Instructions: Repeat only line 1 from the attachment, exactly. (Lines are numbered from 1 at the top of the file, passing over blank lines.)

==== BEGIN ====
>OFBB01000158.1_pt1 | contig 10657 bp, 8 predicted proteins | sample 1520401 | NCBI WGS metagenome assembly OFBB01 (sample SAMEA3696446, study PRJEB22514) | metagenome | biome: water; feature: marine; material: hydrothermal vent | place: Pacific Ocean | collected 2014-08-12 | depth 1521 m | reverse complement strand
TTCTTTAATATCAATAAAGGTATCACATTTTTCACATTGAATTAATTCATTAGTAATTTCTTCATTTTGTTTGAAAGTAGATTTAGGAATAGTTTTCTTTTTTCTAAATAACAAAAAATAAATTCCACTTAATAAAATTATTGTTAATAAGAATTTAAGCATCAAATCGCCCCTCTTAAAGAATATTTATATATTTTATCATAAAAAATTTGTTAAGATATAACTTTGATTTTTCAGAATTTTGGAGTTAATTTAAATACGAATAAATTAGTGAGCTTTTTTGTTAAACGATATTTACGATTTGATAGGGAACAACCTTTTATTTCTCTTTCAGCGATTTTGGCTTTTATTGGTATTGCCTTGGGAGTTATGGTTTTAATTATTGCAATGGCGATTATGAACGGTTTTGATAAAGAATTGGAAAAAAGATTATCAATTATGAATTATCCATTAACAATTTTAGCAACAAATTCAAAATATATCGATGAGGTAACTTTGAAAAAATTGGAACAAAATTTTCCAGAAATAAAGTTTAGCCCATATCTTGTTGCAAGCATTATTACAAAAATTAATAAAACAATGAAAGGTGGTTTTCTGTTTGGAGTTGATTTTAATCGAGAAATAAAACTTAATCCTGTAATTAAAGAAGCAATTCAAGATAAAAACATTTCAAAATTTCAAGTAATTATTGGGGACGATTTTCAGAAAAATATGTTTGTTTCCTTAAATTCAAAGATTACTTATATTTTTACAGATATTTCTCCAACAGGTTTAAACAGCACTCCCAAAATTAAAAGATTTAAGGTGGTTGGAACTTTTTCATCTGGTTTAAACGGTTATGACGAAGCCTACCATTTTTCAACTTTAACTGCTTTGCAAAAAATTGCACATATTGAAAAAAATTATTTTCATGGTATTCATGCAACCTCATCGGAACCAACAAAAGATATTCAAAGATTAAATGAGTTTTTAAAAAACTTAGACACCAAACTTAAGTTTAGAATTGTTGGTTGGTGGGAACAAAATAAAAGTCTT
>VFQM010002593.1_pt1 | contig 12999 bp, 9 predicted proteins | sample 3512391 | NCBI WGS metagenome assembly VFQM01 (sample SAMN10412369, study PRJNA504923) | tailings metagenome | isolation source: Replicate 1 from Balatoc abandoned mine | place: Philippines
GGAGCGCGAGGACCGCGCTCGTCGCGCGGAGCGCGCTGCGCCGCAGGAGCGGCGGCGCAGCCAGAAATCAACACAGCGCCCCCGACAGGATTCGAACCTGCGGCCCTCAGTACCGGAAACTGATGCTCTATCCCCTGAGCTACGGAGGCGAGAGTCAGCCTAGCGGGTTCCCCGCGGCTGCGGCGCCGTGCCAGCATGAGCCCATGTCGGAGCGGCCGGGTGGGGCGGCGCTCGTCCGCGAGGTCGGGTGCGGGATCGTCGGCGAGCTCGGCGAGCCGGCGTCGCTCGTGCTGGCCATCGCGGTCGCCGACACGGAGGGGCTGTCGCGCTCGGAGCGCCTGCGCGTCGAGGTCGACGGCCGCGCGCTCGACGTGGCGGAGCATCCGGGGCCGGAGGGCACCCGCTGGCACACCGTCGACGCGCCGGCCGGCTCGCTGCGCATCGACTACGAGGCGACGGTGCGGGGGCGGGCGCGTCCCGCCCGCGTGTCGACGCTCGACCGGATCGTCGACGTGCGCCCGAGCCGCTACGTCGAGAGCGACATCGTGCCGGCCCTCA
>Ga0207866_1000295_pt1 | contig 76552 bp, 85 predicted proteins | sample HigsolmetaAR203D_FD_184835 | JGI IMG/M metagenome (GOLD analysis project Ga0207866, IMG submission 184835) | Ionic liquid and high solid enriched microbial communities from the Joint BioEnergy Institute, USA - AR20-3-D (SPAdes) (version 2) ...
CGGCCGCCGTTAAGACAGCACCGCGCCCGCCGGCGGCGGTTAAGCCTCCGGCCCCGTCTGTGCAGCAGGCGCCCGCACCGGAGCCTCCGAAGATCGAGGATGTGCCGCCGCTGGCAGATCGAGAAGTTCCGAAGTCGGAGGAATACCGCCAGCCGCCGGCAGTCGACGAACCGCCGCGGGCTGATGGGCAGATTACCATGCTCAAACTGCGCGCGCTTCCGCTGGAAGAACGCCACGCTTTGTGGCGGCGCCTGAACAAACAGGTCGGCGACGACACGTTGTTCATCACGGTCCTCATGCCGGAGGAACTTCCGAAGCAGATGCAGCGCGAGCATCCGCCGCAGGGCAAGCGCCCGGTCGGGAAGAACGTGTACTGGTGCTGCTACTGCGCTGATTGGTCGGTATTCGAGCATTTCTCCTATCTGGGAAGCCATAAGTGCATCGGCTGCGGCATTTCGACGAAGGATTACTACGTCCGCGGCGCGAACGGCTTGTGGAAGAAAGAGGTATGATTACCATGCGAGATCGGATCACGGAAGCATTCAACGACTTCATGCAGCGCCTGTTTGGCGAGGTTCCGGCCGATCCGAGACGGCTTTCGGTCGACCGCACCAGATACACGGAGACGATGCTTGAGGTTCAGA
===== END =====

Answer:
>OFBB01000158.1_pt1 | contig 10657 bp, 8 predicted proteins | sample 1520401 | NCBI WGS metagenome assembly OFBB01 (sample SAMEA3696446, study PRJEB22514) | metagenome | biome: water; feature: marine; material: hydrothermal vent | place: Pacific Ocean | collected 2014-08-12 | depth 1521 m | reverse complement strand